Bangkok Walk around tour

 

We picked a hostel that was located perfectly. so we could walk almost anywhere we wanted to go.

Cause God knows taking a taxi would take the whole day. Bangkok traffic is the emotional equivalent of straining paint through a spoon.

Like all buddhist temples it had this atmosphere of peace and tranquility, which is a difficult feat with hundreds of people walking around the structure.

So on a nice shiny day, we packed our day bag and ventured into the city, with nothing but Amap and a translator. We marked down 5 sites to see.

Our first stop was the  Temple, right in the middle of the city. We had not counted on the amount of tourists and the tuk tuk drivers pedaling their services. Seriously every corner there was a dude trying to take us to the Big Buddha or the market or on an elephant ride, anything to make us spend money.

At Temple, we were speechless . It is this amazing structure that thrusts up out of the middle of the city with golden eaves and the iconic Thai temple roof in the shape of a lotus. We were pleasantly surprised to hear we could enter the temple for free. There was also the opportunity to see the part of the remains of the past king (at a price).

Like all buddhist temples it had this atmosphere of peace and tranquility, which is a difficult feat with hundreds of people walking around the structure.

After the temple, we walked around the city and found a park that was about a kilometer away. The park was nothing to call home about, but it did have a great craft brew bar on the banks of the river. So you could watch the ebb and flow of the river with a cold craft beer in hand. That was heaven for me. I absolutely love craft beer ( or any alcohol to be honest). If you choose you could even jump on the river cruise and see the sites on the river, we opted to keep walking and we are so glad we did.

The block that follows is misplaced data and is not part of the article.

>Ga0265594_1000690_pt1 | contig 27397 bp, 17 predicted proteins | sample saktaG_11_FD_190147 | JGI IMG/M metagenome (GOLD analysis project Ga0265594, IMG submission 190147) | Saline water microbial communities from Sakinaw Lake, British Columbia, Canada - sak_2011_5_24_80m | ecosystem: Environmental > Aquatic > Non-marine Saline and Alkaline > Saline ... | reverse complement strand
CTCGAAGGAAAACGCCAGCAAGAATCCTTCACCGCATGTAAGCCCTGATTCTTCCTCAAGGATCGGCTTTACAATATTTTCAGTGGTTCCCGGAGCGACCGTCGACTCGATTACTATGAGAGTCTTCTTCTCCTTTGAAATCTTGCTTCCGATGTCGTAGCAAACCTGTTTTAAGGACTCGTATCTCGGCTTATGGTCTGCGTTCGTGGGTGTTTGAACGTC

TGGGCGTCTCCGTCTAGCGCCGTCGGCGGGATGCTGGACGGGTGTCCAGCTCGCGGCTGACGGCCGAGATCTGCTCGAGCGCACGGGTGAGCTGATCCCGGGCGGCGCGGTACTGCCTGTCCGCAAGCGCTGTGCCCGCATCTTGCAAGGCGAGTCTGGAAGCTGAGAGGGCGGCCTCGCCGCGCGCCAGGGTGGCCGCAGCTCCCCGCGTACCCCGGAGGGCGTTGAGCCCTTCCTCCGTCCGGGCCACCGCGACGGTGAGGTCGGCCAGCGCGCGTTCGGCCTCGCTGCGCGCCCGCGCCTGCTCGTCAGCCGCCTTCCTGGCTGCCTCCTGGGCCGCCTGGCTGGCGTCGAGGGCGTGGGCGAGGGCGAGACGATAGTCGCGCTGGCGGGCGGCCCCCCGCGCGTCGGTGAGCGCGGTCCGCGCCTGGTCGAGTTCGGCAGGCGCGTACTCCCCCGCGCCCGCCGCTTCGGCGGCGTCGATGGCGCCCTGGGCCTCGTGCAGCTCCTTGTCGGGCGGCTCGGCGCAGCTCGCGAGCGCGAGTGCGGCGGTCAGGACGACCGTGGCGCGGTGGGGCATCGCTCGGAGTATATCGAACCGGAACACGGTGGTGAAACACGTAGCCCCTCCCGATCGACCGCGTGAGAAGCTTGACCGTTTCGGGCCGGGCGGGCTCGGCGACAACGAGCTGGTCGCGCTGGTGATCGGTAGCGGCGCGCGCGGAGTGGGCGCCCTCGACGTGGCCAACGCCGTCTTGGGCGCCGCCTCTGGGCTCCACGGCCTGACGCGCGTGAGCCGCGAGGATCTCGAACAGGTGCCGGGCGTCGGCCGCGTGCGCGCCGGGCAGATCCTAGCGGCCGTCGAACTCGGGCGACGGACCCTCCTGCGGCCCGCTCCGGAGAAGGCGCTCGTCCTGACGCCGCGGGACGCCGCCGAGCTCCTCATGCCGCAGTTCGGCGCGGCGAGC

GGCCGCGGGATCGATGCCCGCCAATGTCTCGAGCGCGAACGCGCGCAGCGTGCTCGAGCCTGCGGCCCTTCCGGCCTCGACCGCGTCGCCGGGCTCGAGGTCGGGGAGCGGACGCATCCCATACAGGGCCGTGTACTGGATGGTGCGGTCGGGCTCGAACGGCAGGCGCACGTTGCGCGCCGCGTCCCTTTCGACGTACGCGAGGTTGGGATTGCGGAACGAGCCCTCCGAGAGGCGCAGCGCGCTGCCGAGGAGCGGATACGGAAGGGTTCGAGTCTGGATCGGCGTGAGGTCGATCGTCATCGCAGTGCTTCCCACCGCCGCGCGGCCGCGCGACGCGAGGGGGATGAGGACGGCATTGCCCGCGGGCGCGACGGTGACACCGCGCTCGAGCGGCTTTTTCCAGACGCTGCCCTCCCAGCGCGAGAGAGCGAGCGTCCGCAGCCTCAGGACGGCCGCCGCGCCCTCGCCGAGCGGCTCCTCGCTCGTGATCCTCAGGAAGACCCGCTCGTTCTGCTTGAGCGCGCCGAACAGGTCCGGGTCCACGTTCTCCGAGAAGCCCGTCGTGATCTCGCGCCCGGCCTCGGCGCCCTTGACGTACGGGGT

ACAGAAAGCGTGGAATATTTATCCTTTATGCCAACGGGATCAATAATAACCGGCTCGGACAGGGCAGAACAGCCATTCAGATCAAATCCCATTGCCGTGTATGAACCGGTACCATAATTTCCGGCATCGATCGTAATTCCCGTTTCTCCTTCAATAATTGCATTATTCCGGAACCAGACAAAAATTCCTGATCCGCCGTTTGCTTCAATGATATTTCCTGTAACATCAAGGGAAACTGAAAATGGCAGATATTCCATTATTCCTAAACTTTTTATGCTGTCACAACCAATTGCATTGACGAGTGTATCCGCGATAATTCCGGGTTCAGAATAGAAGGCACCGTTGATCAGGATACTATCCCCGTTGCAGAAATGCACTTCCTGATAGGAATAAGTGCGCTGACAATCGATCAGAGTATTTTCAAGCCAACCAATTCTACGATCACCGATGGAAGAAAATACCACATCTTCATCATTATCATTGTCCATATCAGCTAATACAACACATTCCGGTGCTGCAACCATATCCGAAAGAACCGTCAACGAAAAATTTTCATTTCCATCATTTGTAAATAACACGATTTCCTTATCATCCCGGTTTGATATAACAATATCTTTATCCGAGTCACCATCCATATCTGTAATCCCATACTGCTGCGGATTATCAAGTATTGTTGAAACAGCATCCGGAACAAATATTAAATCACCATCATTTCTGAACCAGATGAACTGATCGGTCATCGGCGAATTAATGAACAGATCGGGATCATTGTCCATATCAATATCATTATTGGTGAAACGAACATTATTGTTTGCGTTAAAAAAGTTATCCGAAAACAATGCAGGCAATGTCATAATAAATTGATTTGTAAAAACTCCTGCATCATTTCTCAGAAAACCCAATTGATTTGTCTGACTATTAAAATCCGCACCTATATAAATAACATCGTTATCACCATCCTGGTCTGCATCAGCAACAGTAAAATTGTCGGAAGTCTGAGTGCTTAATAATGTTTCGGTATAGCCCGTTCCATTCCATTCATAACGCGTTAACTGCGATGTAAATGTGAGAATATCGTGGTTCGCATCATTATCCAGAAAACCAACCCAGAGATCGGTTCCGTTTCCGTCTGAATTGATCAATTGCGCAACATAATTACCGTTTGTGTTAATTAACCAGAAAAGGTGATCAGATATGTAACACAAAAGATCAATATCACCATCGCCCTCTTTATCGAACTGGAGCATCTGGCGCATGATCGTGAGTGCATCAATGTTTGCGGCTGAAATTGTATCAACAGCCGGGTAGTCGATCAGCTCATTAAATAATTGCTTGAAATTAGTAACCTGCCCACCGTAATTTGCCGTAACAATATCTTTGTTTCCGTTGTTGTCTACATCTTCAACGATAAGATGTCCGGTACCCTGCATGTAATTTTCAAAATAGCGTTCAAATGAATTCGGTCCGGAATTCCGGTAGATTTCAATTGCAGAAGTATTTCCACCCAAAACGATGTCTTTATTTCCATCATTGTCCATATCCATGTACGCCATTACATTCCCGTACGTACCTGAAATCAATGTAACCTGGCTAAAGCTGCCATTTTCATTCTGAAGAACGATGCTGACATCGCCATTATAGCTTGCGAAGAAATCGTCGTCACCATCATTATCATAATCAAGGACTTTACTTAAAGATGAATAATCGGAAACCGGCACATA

The gallery had the former kings art on display. He was amazingly talented

 

Near the park was the National Gallery. The gallery had the former kings art on display. He was amazingly talented. There were some amazing pieces on display. It was here were we found a young artist, that we both decided had to be part of our future house. Her name is Jamilah Haji.

The gallery offered not only paintings, both ancient and modern, but also musical compositions as well as videos by the winners of the young artist awards recently held in Thailand.  was one of the winners

After the National Gallery our next step was to go to the Royal Palace. Here we learnt that it was inauguration day for the new king. So there were huge crowds, to the point there were separate entrances for foreigners and Thai people.

The security was not too bad. All we had to do, was show our passports at the entrance for their records.

The only way to describe the buildings is regal. They had the mandatory gold rooves and other trimmings. When you walk in you are hit in the face by the sheer enomity of the place. You have to take a moment to take it all in. Everything from the golden rooves to the huge doors to the amount of care that is taken in maintaining these buildings.

Sadly it was too busy and the lines were too long for us to see the proceedings. At this point it was getting late and the line still snaked for at least a kilometer, and there were still people sitting in the waiting area.

We walked around visited the temples around, but were told we couldn’t enter one of the temples because we were showing too much flesh. Disheartening, but now we know to wear pants and long sleeves next time. We also got to watch the comedy of a Thai security guard trying to explain to an old Chinese women why she couldn’t go into the temple with her skirt.

At this point we were too tired to taken in another site. And to be quite honest after seeing that many temples, we had had our fill of temples and other places of worship.

The next day we were off to another part of town anyway, we needed the break from tourists a little.

Leave a Reply

Your email address will not be published. Required fields are marked *

This site uses Akismet to reduce spam. Learn how your comment data is processed.

%d bloggers like this: